Here is a more complete article about this topic: http://www.12voltplanet.co.uk/fuses-guide-uses.html
9.1- 12V Loads
These are all the 12V loads that we installed:
LED Light (Dimmable)
Installation and wiring: faroutride.com/led
We decided to install 12V sockets all over the van instead of USB chargers. Why? Because this is the most universal plug (we can charge everything: phone, laptop, camera, etc.) and it’s not likely to evolve in the future (as opposed to USB standards). We went for a high quality, marine-grade Blue Sea 12V socket (15A capable):
Shurflo Revolution Water Pump, 3 GPM
Novakool R5810 Fridge 12V
Webasto Air Top 2000 STC Gasoline Heater
Propex HS2000 Propane Heater
Sirocco ii Gimbal Fan, 12V
9.2- 120V Loads
The role of the inverter is to convert the voltage from 12V DC to 120V AC. Just remember that there is a loss of around 15% efficiency during the conversion from DC to AC, so it is better to reduce the use of an inverter. For example, get a universal 12V power adapter to power your laptop if possible:
Or instead of charging your phone, cameras, etc., using a 120V charger, use a 12V charger:
Now there are some appliance that must use 120V AC such as microwave, gaming laptop, milk frother, blender, coffee machine, etc. In that case, you will need an inverter. You should size your inverter according to your most demanding appliance; check the owner manual or check online to find out how much Watt an appliance draw. If you can’t find the info, you can use a Kill-a-watt. The Kill A Watt is plugged into the 120V outlet (of your house), then the appliance is plugged into the Kill A Watt and then the consumption will be displayed.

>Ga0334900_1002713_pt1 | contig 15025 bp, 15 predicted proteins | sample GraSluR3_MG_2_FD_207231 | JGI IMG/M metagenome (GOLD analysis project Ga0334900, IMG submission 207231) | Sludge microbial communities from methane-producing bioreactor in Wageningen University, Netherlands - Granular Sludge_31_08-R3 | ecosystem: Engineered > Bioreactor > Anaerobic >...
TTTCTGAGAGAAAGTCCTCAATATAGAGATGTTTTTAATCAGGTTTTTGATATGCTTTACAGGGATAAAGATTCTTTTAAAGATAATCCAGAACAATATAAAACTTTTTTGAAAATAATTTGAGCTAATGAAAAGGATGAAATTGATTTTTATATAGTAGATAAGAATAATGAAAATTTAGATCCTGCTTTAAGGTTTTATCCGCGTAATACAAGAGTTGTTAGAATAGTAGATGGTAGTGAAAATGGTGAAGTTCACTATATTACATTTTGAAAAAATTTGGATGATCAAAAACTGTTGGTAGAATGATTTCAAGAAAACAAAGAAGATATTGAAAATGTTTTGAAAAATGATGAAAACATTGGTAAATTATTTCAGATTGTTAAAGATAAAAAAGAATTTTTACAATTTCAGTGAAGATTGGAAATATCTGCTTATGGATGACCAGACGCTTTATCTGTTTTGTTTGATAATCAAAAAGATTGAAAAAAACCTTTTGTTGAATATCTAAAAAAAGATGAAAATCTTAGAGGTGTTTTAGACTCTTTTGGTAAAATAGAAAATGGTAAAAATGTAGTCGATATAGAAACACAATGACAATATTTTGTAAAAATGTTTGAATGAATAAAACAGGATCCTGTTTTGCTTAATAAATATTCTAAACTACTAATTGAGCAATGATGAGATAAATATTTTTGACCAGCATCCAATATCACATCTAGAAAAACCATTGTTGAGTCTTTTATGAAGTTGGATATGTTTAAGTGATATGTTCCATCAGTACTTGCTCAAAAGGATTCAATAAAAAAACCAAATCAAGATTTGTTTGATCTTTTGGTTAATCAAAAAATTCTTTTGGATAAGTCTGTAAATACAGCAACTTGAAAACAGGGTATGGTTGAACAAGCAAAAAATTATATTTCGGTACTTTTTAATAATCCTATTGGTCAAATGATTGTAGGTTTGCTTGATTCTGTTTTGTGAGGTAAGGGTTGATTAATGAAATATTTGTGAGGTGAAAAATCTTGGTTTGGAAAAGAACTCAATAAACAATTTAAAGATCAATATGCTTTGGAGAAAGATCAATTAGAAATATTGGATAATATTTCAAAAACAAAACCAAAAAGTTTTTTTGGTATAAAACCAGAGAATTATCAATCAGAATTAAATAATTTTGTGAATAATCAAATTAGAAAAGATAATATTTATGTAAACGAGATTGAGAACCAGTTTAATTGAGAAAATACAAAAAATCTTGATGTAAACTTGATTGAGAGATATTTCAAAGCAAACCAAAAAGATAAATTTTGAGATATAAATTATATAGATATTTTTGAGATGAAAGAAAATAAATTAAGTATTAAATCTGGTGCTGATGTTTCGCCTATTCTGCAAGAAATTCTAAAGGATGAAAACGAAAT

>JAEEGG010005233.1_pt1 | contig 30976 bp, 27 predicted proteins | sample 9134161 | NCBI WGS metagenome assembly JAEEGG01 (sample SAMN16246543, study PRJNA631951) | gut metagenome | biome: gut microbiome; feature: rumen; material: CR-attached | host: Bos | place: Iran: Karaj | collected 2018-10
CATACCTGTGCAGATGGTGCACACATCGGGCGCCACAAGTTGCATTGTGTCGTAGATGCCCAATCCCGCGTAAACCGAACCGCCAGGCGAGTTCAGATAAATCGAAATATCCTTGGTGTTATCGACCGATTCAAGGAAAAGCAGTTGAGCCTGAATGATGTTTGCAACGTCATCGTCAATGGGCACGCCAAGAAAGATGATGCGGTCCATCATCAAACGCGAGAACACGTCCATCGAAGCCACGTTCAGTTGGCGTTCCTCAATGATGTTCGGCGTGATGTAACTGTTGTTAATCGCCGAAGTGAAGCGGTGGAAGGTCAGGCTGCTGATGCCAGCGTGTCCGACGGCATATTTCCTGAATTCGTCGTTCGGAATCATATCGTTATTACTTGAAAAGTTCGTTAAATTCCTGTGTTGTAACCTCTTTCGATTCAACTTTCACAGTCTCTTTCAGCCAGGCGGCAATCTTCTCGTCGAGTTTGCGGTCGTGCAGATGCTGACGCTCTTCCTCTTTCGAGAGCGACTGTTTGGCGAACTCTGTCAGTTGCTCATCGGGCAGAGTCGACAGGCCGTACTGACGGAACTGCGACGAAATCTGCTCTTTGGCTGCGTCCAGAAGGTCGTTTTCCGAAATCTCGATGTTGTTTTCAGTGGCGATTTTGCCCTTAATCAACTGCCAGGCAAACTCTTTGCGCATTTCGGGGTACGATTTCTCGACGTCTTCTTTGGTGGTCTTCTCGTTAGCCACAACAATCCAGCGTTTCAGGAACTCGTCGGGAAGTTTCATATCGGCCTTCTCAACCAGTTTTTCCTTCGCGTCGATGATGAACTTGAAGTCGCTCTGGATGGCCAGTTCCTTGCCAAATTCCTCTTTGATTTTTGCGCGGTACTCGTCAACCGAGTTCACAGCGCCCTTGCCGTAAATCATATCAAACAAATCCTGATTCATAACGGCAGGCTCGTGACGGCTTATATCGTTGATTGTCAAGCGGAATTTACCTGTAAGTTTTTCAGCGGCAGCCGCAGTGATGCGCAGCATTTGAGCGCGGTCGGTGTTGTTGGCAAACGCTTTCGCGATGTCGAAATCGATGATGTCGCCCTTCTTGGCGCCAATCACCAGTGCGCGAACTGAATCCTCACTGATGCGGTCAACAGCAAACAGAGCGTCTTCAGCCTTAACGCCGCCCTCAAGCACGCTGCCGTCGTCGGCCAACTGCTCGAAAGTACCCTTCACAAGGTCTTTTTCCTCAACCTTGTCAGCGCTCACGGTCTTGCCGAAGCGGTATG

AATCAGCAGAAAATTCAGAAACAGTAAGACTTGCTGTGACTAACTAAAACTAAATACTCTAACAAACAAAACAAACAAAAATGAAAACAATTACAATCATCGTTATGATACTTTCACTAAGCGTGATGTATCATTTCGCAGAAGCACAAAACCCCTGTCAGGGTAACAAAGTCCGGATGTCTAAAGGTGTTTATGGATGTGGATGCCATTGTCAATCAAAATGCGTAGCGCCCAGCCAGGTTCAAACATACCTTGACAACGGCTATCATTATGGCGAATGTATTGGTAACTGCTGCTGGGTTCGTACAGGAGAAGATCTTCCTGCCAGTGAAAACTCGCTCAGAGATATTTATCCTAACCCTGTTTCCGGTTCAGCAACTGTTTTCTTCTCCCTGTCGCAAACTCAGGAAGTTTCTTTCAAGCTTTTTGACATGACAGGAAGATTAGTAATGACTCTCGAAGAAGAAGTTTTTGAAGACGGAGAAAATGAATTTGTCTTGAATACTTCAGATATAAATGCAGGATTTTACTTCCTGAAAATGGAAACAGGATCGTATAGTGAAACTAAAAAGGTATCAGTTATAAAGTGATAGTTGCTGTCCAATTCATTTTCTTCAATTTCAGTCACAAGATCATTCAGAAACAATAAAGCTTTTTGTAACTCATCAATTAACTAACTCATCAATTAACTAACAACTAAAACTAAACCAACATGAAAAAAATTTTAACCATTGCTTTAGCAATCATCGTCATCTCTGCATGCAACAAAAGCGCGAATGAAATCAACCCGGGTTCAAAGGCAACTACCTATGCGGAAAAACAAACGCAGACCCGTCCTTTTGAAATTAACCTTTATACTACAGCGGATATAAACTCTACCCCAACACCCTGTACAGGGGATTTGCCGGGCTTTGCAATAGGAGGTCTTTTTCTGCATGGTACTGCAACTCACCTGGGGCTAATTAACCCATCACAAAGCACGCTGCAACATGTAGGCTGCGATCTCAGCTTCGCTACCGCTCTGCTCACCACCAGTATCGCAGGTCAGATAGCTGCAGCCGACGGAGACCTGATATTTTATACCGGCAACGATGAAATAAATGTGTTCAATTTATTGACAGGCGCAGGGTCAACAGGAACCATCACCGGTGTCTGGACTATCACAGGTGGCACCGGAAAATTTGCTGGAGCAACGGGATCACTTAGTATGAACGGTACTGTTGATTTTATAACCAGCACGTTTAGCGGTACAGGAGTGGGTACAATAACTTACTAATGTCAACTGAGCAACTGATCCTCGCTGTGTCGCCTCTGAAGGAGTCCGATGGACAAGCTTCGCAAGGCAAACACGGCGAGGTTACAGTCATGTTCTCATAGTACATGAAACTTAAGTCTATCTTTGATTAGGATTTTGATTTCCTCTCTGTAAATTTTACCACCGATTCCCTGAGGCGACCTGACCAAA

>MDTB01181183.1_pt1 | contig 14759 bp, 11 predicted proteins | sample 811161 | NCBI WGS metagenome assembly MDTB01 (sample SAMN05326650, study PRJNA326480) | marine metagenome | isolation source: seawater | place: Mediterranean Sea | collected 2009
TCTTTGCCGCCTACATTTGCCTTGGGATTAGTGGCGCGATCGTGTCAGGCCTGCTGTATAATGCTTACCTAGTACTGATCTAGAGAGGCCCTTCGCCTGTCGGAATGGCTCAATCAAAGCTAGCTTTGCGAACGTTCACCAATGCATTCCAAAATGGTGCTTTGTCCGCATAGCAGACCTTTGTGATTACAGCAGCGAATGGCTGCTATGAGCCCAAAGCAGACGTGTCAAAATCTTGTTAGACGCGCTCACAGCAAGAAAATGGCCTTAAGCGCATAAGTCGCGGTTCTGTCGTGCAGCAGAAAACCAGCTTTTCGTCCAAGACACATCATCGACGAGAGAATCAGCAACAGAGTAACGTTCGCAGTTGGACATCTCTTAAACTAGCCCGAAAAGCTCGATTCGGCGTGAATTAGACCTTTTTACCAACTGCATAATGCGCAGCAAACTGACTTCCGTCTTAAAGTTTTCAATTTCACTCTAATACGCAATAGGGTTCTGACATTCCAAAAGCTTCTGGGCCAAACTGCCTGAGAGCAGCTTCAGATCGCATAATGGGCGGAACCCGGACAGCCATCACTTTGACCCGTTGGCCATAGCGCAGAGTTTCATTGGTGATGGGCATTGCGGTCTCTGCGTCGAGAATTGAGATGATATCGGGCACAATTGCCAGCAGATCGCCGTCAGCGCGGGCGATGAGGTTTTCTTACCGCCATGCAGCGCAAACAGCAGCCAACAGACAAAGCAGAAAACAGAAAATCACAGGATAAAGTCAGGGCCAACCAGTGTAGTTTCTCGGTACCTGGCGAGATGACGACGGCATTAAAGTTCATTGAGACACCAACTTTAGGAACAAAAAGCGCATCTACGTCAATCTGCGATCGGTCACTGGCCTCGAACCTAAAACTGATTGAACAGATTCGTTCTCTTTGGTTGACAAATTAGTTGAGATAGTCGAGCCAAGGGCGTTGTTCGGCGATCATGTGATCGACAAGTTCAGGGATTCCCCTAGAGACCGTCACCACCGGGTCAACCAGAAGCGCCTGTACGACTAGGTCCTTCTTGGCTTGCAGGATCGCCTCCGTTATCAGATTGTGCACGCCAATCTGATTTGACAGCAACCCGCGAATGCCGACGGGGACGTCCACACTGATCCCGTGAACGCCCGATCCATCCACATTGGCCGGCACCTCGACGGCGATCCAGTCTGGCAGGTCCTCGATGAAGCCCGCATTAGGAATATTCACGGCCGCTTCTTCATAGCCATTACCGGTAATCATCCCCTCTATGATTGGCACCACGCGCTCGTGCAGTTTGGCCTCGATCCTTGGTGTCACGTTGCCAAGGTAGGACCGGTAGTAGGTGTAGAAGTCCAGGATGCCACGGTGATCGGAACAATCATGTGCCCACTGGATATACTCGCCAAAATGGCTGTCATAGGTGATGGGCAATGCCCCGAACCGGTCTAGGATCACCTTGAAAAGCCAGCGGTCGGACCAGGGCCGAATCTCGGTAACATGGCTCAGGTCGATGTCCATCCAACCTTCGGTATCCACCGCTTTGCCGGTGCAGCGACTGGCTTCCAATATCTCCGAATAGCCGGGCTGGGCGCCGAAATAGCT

And remember that a microwave rated for 1500W will most likely draw more than 1500W… so get a 2000W inverter.
9.2.2- Modified VS Pure Sine Inverter
There are two types of inverter: modified and pure sine inverter. There is a good explanation here. This is a must-read if you need to choose between the two. Did you read it? Yes? Good, then we all agree that a pure sine inverter is the way to go!
You will find same very cheap inverter on Amazon or ebay; stay away from them if you don’t want to toast your 120V appliances and for safety sake. We like Samlex; they make good quality products and are reasonably priced:
- Samlex 1000W Pure Sine Inverter, Buy on Amazon.
- Samlex 300W, 600W, 1500W or 2000W Pure Sine Inverter, Buy on Amazon (make your selection in the Amazon store).
10- Short Term and Long Term Storage
Not planning on using your van for a while? Then it’s important to properly put your electrical system into “storage-mode” to maximize your battery lifespan! For either short-term storage (weeks) or for long-term storage (months), here are our recommendations.
10.1 – Loads
All the loads should be disconnected to prevent draining the battery. In the electrical diagram we propose (see below), all the loads are turned off by flipping the breaker (between the bus bar and the fuse block) to OFF position. The battery monitor can be disconnected simply by removing the UTP cable from the shunt (as it uses minimal amount of power), but we prefer to leave it ON to be able to monitor the SOC of the battery over time. (disconnecting then re-connecting the battery monitor won’t give you the correct SOC…)